Fortunately, HIPAA permits any disclosures of PHI that are necessary for patient treatment purposes. This covers most types of transmissions that covered entities need to make during dispatch and EMS communications. HIPAA permits covered entities to use and disclose any PHI for the purposes of patient care and for health-care “operations” purposes. Nearly all EMS operational dispatch transmissions relate either to health-care operations (e.g., summoning the appropriate resources to an emergency scene) or directly to patient care (e.g., an initial dispatch with a patient’s address or location, or providing a verbal patient report to the hospital over the radio). HIPAA permits these types of communications between an ambulance service and any other party who has a legitimate need for the information including: dispatch centers, hospitals or other facilities, an online medical control physician, or between ambulance crews and police, fire or other responding EMS agencies. Further, HIPAA does not state that the disclosures must be in any particular form. Thus, HIPAA does not prohibit ambulance providers from communicating PHI to necessary parties via normal channels of communications, including over standard radio frequencies.

So dispatch agencies can transmit identifiable information to ambulance services, including the patient’s name and address, if necessary to enable the ambulance service to locate and identify the patient. Ambulance services may transmit patient information to other health-care providers over the radio if that information is needed for the purpose of treatment. Further, dispatch centers and ambulance services are not required to encrypt radio communications, or institute new privacy technologies so that people with scanners can no longer hear radio dispatches. HIPAA permits “incidental disclosures” of PHI to occur when the covered entity simply cannot help the fact that another party might legitimately overhear the information.

Incidental Disclosures
But there are still some remaining HIPAA requirements to look out for. Covered entities should take reasonable steps—wherever possible—to minimize the chances of the “incidental disclosures” we discussed above. For example, when communicating a patient report to a hospital, if a cell phone is available, it may be preferable to communicate patient information over the phone rather than transmit that information over a public radio frequency. However, this is not required, it’s simply a good “common sense” and courteous way to reduce unnecessary disclosures of patient information over public airwaves. But if the use of the radio is necessary, then HIPAA permits it whenever a disclosure of patient information by a covered entity is necessary for treatment purposes.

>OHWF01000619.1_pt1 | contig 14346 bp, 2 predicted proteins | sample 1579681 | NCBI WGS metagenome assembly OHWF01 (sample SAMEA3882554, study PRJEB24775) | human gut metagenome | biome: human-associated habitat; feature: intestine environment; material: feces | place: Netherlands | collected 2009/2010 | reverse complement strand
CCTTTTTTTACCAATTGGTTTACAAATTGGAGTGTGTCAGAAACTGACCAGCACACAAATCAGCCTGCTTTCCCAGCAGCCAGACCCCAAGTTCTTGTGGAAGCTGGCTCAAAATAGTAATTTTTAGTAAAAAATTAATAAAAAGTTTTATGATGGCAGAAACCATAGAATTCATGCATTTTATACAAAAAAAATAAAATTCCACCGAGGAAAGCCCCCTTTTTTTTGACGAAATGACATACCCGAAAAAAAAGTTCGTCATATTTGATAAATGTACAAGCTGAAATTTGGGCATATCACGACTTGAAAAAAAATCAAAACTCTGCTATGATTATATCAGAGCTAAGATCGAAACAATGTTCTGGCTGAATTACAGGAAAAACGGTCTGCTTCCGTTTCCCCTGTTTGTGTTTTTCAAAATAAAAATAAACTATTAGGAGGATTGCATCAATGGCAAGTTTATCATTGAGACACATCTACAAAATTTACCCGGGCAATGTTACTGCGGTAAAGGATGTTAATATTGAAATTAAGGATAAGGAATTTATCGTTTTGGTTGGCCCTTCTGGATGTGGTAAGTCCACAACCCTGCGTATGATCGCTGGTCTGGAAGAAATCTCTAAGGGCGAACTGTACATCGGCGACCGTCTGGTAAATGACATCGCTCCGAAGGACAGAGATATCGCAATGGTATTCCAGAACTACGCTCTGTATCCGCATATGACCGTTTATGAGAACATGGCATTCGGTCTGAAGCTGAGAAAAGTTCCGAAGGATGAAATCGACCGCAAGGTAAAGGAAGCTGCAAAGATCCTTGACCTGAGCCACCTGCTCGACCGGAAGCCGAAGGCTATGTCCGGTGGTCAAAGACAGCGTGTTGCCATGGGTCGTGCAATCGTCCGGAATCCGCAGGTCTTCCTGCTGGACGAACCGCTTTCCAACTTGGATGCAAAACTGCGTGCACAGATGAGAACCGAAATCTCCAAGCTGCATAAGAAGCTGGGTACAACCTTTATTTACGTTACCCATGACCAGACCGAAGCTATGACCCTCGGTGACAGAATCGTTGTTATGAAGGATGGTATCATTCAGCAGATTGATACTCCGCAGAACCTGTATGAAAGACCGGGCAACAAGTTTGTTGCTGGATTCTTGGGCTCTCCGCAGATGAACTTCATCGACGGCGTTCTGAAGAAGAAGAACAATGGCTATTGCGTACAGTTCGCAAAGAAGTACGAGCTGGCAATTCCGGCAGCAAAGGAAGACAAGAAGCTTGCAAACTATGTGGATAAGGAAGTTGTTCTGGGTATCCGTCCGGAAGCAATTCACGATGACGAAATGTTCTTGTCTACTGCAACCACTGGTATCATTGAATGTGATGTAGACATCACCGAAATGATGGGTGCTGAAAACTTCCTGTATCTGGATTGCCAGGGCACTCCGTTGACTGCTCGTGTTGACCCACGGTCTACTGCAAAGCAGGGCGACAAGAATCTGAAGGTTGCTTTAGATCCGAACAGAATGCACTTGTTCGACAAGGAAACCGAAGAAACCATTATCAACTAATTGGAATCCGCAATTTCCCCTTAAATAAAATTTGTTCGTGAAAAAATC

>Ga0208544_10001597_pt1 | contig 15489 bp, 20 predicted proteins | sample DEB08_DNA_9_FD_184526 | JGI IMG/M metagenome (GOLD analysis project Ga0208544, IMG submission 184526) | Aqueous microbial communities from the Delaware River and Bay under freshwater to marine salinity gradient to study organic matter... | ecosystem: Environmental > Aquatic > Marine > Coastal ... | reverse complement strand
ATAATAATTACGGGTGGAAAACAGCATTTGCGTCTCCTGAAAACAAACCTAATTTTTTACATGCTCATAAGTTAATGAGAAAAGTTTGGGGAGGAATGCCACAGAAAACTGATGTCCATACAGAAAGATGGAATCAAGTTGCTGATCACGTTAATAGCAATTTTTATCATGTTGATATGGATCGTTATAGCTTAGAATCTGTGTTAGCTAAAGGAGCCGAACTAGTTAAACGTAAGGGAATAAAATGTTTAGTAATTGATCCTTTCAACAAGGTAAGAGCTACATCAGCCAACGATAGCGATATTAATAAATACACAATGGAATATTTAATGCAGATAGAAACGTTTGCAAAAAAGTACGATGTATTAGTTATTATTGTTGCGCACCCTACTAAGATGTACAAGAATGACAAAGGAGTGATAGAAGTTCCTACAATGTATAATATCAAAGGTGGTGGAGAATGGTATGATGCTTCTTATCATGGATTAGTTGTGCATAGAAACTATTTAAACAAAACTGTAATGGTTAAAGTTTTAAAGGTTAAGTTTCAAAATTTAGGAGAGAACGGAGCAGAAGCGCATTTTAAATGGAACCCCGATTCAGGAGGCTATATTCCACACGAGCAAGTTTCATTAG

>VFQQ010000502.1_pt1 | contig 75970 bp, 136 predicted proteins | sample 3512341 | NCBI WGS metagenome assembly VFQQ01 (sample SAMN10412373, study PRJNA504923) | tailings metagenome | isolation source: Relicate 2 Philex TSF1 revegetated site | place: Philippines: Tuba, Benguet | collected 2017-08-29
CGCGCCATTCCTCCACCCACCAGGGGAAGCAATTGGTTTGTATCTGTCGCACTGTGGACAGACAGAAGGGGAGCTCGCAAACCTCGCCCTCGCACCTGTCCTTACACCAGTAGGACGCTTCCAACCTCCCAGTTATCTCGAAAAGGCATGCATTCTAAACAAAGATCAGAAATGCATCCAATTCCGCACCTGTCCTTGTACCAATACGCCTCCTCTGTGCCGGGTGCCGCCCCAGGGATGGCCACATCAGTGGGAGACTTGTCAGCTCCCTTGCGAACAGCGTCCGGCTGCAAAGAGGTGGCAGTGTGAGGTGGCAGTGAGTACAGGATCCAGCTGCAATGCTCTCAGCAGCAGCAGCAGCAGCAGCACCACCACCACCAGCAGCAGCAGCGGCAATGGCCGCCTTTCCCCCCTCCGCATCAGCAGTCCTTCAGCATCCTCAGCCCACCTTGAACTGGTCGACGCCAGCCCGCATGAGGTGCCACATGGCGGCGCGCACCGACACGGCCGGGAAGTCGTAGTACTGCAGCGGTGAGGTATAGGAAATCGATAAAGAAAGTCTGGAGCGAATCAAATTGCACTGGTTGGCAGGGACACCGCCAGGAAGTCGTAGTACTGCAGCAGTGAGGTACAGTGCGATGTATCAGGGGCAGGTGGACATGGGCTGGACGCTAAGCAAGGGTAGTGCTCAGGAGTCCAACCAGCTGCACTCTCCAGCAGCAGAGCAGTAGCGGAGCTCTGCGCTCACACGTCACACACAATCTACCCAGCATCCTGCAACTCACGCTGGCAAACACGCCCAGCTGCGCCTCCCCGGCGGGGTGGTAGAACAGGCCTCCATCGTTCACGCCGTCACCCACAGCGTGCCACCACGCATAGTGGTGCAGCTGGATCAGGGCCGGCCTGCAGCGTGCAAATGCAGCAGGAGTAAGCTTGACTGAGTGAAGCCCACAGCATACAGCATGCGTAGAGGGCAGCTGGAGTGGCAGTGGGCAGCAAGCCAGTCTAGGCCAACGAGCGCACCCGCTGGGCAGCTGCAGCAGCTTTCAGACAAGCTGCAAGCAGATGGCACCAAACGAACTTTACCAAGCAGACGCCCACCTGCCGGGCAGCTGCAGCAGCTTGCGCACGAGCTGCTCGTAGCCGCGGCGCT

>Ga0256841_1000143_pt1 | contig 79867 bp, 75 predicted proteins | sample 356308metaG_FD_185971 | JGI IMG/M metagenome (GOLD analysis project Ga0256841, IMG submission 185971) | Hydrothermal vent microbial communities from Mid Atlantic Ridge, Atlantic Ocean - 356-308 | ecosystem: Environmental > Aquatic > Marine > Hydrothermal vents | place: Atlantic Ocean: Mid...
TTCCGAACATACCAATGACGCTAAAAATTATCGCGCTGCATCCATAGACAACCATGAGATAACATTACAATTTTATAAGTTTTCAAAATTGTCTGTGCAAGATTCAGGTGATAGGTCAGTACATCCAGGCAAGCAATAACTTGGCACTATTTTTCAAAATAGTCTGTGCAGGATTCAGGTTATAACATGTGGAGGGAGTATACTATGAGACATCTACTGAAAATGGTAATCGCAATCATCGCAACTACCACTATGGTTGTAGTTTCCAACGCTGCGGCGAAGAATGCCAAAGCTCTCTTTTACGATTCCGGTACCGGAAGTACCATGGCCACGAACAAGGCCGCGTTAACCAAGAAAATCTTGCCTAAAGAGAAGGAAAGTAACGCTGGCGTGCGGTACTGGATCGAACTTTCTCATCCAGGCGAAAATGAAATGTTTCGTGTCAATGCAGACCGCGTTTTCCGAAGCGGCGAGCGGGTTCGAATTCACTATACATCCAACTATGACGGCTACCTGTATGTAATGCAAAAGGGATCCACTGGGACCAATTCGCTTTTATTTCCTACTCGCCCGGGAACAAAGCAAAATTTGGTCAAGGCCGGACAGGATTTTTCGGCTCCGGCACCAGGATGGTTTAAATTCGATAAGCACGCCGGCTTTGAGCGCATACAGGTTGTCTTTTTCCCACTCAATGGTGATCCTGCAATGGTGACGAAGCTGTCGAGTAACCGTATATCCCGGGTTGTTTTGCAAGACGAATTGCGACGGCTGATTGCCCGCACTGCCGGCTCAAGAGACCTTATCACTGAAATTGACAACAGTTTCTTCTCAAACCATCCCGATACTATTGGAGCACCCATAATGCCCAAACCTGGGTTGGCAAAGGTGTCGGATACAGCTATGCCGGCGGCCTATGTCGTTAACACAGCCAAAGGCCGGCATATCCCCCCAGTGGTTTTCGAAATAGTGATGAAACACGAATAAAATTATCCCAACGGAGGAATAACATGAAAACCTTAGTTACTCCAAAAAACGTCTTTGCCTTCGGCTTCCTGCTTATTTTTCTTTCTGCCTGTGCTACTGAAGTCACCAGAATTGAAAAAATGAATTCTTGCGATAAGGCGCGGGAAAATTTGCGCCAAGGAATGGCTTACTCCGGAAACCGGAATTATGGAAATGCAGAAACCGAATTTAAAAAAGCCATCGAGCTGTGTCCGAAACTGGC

Patient Care Before Privacy
Remember, HIPAA was written so it  wouldn’t impede the pro­vision of high-quality patient care. If a communication is necessary for a treatment-related purpose, the communication should be made by the most efficient, secure means available at that time.

Hardly any 9-1-1 centers or muni­cipal dispatch agencies are even covered by HIPAA, and even for those ambulance services that are covered, HIPAA doesn’t stand in the way of using patient information for treatment purposes. Quite simply, finding, accessing and treating a patient should never be delayed or impeded because of HIPAA concerns.

About the Authors
Douglas M. Wolfberg, Stephen R. Wirth and Ryan S. Stark are attorneys with Page, Wolfberg & Wirth, a leading EMS law firm. They are also the principal authors of the industry’s leading HIPAA publication, The Ambulance Service Guide to HIPAA Compliance. More information on HIPAA and other EMS law topics is available on the firm’s Web site at www.pwwemslaw.com.

Originally published in Public Safety Communications, 76(8):46-47, August 2010.

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3 Responses to “HIPAA Didn’t Kill the Radio Star”

  1. Sicily75 January 16, 2011 at 3:35 pm #

    In regards to HIPPA where does the center lie when it comes to the medical alert companies asking for a folloe up on the initial call and where the patient was transported. We have typically denied any information other than the patient was transported.

  2. SamSpade June 25, 2013 at 11:49 pm #

    Even 3 years later this is still an outstanding read! Thank you.

  3. Lou Jordan July 02, 2013 at 8:05 am #

    As usual your advice is not only valuable it is presented clearly to the non-legal language readers in EMS. You cut through the language barrier!
    Having your team so well aware of our industry sets you in a position to speak our language and give us guidance that we can both understand and use.
    Well done as usual…
    Lou Jordan